Histone acetyltransferases (HATs) involved in histone modifications are referred to as A-type or nuclear HATs. They can be grouped into at least four families based on sequence conservation within the HAT domain: Gcn5/PCAF, MYST, p300/CBP and Rtt109. The p300/CBP and Rtt109 families are specific to metazoans and fungi respectively (Marmorstein & Trievel 2009). Gcn5/PCAF and MYST family members have no significant sequence homology but share a globular alpha/beta fold with a common structure involved in acetyl-Coenzyme A (ACA) binding. Both use a conserved glutamate residue for the acetyl transfer reaction but may not share a common catalytic mechanism (Trievel et al. 1999, Tanner et al. 1999, Yan et al. 2002, Berndsen et al. 2007). The p300/CBP HAT domain has no homology with the other families but some structural conservation within theACA-binding core (Liu et al. 2008). In addition to histone acetylation, members of all 3 human HAT families have been shown to acetylate non-histones (Glozak et al. 2005).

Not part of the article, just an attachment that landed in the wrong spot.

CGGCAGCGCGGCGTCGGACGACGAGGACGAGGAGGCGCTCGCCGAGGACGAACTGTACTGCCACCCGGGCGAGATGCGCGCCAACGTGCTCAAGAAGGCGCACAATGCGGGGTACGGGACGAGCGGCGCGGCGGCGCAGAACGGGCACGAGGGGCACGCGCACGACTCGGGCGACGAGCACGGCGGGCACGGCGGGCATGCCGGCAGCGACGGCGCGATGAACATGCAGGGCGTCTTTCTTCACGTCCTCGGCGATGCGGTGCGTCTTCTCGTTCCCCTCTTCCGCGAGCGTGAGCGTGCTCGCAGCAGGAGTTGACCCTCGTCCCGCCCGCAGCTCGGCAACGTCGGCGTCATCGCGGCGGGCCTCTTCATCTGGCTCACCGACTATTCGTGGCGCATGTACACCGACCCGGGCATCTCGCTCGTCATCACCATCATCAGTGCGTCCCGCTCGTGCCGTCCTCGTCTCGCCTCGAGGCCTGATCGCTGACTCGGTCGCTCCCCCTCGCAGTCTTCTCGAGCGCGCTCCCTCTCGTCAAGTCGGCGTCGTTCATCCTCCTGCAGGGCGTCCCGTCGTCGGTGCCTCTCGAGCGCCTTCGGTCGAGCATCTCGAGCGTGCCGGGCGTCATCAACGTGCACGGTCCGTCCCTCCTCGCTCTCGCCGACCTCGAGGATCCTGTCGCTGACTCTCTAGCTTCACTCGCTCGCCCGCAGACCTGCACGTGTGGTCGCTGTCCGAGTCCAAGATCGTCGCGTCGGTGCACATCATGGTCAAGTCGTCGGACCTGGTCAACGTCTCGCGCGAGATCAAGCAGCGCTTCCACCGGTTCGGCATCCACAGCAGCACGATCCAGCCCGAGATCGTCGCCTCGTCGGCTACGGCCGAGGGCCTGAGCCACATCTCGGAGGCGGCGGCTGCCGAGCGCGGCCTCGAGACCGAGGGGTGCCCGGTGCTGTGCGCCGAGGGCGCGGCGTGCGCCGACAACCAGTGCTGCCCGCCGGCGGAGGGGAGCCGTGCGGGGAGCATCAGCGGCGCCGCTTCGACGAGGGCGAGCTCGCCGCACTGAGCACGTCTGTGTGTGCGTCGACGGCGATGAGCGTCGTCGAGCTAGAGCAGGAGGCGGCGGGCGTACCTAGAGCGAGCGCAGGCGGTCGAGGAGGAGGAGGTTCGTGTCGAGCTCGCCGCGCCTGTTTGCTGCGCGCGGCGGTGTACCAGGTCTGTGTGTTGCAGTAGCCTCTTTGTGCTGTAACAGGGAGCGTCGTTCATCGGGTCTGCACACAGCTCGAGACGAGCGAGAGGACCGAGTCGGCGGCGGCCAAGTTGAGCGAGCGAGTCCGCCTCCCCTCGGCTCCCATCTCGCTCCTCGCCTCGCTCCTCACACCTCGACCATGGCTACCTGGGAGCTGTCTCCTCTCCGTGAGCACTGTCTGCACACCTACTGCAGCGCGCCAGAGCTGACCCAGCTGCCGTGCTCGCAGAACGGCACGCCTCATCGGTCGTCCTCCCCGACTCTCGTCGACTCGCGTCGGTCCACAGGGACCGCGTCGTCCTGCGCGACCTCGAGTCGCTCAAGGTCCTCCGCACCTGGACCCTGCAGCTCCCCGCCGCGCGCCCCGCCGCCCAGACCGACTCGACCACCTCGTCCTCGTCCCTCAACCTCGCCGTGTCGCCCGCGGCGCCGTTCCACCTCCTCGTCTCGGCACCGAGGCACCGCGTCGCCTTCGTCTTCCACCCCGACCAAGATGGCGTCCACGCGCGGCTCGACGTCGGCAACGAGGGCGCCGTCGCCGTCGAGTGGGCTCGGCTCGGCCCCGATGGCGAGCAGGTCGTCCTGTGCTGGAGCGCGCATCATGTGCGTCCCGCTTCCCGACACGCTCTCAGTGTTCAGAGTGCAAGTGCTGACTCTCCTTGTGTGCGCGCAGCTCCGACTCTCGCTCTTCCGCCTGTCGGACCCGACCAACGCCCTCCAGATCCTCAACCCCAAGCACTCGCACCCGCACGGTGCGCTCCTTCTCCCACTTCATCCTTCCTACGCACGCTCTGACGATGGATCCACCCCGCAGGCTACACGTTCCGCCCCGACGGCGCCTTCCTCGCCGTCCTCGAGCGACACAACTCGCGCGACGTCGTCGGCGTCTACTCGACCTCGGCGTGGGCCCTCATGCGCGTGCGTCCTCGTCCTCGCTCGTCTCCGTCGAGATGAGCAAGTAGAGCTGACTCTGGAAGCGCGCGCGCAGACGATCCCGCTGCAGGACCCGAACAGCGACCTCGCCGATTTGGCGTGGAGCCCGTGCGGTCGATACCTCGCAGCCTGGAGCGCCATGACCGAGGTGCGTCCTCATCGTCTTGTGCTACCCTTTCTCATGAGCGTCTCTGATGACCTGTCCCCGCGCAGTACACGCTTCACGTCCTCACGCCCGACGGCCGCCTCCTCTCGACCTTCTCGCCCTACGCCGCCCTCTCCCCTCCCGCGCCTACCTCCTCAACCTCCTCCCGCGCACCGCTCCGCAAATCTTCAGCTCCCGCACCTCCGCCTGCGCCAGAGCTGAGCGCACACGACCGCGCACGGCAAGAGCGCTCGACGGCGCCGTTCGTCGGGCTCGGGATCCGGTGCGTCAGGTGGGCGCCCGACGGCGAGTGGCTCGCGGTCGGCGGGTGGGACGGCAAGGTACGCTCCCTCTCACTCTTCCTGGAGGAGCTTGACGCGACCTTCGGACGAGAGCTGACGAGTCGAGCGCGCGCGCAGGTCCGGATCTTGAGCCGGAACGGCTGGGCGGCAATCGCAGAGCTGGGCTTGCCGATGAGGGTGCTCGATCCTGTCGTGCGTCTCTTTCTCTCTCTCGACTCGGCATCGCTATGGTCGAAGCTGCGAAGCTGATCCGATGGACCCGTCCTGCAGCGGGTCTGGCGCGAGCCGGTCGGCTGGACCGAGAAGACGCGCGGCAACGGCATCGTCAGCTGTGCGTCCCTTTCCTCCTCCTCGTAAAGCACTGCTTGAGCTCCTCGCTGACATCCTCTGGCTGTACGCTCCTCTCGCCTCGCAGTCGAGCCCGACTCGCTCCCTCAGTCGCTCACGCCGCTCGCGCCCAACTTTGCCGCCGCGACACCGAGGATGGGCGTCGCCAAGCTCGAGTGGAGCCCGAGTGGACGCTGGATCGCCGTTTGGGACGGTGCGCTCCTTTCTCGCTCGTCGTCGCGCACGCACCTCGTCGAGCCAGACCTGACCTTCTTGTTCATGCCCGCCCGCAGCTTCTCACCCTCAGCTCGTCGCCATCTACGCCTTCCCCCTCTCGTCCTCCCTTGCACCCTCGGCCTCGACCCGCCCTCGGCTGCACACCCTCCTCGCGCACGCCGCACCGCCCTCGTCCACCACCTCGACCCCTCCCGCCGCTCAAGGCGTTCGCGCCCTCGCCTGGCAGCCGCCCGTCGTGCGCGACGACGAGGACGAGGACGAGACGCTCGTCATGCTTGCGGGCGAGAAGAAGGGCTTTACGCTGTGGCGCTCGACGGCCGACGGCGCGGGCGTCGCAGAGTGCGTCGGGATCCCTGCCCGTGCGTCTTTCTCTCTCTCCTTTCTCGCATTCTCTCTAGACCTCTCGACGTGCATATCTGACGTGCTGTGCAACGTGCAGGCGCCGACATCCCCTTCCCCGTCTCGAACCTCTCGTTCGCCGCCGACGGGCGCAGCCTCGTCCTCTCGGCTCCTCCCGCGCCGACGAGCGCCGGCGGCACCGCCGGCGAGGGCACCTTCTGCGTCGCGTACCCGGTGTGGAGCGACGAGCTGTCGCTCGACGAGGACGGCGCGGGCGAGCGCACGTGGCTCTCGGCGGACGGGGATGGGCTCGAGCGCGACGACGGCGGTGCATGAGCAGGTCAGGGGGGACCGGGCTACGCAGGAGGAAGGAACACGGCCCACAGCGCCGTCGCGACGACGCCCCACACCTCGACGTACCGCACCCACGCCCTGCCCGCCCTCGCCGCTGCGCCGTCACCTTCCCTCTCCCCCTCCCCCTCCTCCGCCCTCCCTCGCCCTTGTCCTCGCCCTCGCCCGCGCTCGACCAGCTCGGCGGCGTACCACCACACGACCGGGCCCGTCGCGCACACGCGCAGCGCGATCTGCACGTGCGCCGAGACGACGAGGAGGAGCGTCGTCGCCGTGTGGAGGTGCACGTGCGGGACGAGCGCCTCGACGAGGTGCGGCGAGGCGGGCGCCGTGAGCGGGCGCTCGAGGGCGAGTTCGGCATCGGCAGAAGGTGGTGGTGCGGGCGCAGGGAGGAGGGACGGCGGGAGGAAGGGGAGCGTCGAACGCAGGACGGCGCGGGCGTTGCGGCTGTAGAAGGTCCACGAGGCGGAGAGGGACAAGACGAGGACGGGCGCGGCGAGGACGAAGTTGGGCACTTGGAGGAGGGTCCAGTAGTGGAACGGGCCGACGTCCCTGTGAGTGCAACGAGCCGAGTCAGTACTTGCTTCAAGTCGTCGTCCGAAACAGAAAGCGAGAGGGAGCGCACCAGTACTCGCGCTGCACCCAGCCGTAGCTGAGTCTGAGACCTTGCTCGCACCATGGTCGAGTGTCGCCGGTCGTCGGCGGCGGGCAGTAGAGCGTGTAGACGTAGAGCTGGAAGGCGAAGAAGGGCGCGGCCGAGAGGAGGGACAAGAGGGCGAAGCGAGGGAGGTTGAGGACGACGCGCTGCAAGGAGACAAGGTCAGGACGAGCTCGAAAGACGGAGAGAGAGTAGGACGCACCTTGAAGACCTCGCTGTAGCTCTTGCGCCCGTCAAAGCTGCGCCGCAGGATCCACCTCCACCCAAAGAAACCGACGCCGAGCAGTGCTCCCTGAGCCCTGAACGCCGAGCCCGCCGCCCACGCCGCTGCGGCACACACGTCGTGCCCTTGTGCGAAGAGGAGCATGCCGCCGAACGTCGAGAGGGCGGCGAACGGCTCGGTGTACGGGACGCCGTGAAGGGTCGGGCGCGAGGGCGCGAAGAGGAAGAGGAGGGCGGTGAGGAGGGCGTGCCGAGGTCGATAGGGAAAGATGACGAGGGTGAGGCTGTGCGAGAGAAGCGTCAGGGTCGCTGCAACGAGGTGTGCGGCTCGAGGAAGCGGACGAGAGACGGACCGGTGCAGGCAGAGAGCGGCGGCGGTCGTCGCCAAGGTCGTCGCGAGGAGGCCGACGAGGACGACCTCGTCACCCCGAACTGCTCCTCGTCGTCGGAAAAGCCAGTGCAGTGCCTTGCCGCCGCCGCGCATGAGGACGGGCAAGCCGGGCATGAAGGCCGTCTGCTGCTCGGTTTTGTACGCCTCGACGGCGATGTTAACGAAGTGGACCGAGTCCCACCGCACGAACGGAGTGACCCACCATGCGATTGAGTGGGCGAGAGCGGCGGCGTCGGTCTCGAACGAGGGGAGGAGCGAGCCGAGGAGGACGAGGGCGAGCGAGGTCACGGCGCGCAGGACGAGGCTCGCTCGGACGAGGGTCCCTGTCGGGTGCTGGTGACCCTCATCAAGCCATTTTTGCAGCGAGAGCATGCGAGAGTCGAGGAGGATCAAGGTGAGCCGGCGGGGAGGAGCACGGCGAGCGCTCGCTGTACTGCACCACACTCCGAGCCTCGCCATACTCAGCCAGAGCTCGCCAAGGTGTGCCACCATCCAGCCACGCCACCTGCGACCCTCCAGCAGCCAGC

HATs and histone deacetylase (HDAC) enzymes generally act not alone but as part of multiprotein complexes. There are numerous examples in which subunits of HAT or HDAC complexes influence their substrate specificity and lysine preference, which in turn, affect the broader functions of these enzymes (Shahbazian & Grunstein 2007).
N.B. The coordinates of post-translational modifications represented and described here follow UniProt standard practice whereby coordinates refer to the translated protein before any further processing. Histone literature typically refers to coordinates of the protein after the initiating methionine has been removed. Therefore the coordinates of post-translated residues in the Reactome database and described here are frequently +1 when compared with the literature.